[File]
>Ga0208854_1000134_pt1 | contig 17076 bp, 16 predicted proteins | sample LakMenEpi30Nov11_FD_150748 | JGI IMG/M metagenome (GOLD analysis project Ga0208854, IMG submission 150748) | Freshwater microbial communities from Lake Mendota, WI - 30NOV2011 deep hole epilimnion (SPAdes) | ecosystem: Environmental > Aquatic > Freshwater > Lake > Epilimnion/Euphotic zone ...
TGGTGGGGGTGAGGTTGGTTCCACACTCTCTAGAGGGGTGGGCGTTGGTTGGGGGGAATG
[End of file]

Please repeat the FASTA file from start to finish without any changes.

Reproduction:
>Ga0208854_1000134_pt1 | contig 17076 bp, 16 predicted proteins | sample LakMenEpi30Nov11_FD_150748 | JGI IMG/M metagenome (GOLD analysis project Ga0208854, IMG submission 150748) | Freshwater microbial communities from Lake Mendota, WI - 30NOV2011 deep hole epilimnion (SPAdes) | ecosystem: Environmental > Aquatic > Freshwater > Lake > Epilimnion/Euphotic zone ...
TGGTGGGGGTGAGGTTGGTTCCACACTCTCTAGAGGGGTGGGCGTTGGTTGGGGGGAATG